Bad Credit? Where to Find Business Loans

Small Business, Small Business Loans
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Bad credit, defined by FICO as a score of 300 to 629, is a common reason that banks reject small-business loan applications. Alternative lenders provide options for borrowers with a spotty credit history; these lenders typically focus more on the strength of your business than your personal credit score.

Consider these factors before choosing a financing option:

  • The lower your credit score, the more likely you’ll have a higher annual percentage rate, which includes your interest rate and all fees
  • If you have unpaid customer invoices, you can get immediate cash through invoice factoring or financing
  • How quickly do you need financing? If you could wait and improve your personal credit, you may qualify for more options

Here are our recommendations:


If you have less than a year in business

If you’re a startup less than a year old with little revenue, it’ll be tough to find a loan, no matter your credit.

Here are startup financing options to help you grow your company.

If you have unpaid customer invoices

Fundbox and BlueVine let you turn your unpaid customer invoices into immediate cash. They typically evaluate the strength of your customers, such as whether they pay on time, more than your personal credit.

Consider Fundbox if you need less than $100,000 in financing. Borrowers pay a median fee of 7% on each invoice advance on a 12-week repayment option and 15.7% on a 24-week option.

BlueVine is a good option for businesses with larger invoices up to $2 million. BlueVine charges a weekly fee of 0.5% to 1% of the invoice amount. The fee drops by 0.1 to 0.2 percentage point for borrowers whose clients pay their invoices on time.


  • Fast funding
  • No minimum revenue or credit score required
  • Fees waived if you repay before 12 or 24 weeks

  • Costly with APRs ranging from 16.4% to 76.5%
  • Maximum funding is $100,000
Apply now at Fundbox

  • High borrowing maximum of $2 million
  • Fast funding

  • Costly with APRs between 17% to 60%
  • Harder to qualify than Fundbox
Apply now at BlueVine

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If your personal credit score is 500 or higher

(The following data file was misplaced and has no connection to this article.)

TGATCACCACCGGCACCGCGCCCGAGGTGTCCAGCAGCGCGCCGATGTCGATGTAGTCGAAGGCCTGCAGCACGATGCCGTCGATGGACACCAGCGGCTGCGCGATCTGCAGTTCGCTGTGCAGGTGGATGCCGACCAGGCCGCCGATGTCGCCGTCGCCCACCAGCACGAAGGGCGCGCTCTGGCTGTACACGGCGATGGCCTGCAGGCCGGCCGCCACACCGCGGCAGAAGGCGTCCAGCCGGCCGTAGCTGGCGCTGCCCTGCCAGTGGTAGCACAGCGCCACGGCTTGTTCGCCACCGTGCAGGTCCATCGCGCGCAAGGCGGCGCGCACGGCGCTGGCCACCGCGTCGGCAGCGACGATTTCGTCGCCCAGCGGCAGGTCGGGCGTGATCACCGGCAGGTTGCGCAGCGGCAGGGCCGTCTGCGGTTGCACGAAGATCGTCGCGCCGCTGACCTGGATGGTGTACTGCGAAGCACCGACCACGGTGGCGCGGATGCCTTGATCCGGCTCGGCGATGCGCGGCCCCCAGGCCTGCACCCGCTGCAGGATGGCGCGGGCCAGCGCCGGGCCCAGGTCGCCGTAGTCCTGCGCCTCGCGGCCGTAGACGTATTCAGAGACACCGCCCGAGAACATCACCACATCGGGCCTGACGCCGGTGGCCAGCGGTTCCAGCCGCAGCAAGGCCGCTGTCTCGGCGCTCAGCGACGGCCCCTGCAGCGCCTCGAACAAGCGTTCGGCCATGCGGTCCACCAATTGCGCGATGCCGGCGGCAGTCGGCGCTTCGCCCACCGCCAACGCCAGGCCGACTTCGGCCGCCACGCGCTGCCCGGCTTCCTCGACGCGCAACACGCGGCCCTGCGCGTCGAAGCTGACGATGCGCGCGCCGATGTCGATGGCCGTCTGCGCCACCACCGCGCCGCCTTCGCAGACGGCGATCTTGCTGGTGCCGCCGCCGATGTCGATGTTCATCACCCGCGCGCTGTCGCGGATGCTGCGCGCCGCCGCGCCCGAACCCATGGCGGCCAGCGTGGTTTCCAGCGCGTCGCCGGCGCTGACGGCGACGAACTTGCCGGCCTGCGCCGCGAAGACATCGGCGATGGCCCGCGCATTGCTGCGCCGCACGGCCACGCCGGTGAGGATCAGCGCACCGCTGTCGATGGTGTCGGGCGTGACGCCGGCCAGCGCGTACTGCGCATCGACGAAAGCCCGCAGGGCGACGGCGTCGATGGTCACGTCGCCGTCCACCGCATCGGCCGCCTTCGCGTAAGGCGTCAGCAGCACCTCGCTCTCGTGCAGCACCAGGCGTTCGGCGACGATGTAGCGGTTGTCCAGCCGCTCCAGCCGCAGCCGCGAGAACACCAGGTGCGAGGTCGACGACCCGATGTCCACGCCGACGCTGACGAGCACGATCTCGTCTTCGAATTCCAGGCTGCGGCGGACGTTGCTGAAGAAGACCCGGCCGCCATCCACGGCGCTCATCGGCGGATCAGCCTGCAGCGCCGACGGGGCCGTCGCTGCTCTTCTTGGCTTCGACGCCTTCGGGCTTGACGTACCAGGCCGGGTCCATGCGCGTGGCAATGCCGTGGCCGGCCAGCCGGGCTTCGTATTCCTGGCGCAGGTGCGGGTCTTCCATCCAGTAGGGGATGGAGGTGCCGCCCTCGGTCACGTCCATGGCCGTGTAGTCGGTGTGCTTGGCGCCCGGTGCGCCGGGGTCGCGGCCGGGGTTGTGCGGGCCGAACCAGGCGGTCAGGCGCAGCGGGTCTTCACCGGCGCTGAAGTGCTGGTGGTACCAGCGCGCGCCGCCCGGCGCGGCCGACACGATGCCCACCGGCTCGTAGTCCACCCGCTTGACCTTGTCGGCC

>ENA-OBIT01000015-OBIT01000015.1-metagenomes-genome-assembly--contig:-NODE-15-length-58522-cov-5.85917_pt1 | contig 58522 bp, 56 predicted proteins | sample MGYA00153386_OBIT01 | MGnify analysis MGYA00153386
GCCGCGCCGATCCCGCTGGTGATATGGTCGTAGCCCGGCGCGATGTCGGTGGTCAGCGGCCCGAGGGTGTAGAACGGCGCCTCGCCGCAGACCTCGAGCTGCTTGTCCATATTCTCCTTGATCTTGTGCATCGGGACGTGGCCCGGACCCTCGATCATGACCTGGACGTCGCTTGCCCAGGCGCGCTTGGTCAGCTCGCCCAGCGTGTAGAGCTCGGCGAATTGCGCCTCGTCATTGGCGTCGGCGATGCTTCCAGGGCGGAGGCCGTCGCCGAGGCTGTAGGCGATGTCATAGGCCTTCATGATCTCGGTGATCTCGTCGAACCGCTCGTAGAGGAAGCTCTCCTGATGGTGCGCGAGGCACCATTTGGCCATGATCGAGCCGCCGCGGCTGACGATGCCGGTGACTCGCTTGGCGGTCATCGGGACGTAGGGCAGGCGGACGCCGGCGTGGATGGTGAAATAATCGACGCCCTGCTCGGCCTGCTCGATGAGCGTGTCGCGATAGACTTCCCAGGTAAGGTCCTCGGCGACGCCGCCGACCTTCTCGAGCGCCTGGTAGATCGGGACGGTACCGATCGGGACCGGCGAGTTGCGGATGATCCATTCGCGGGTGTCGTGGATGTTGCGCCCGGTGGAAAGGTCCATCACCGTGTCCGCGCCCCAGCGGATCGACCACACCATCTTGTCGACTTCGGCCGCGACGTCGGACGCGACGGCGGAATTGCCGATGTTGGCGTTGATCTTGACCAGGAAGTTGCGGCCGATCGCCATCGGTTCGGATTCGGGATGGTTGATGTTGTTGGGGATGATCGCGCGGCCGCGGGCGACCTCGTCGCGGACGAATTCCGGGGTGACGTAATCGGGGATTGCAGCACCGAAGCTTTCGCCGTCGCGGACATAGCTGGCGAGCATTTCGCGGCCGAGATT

If you need cash fast, Kabbage is a good fit for businesses that need working capital of up to $150,000.

While Kabbage doesn’t require a minimum credit score to qualify, most of its borrowers have a score of at least 500, according to the company.

You’ll also need a minimum of $50,000 annual revenue and use a business checking or online payment platform.


  • Looser qualification requirements than other options
  • Fast funding

  • Costly financing with APRs between 24% and 99%
  • Little benefit to early repayment
Apply now at Kabbage

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If your personal credit score is 600 or higher

StreetShares and BlueVine offer financing up to $100,000.

Besides invoice factoring, BlueVine also offers a line of credit you can qualify for with just six months of business history and $120,000 in annual revenue. The lender is a good fit for short-term working capital.

StreetShares offers a term loan and line of credit at lower APRs than BlueVine. It also offers a longer repayment term of up to three years than BlueVine’s six months.


Line of credit


  • You need just six months of operating history to qualify for a line of credit
  • Funding as fast as 24 hours

  • Costly financing with APRs ranging from 16% to 62%
  • Shorter repayment term than StreetShares, at six months
Apply now at BlueVine

  • Low annual revenue requirement at $25,000
  • No prepayment penalty

  • Weekly repayments
  • Maximum financing amount is limited to 20% of your annual revenue
Apply now at StreetShares

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Need more options?

If none of these works for you, or if you’d like to compare your loan options, NerdWallet has a list of small-business loans best for business owners. All of our recommendations are based on the lender’s market scope and track record and on business owners’ needs, as well as rates and other factors, so you can make the right financing decision.

Steve Nicastro is a staff writer at NerdWallet, a personal finance website. Email: Twitter: @StevenNicastro.

Updated May 17, 2017.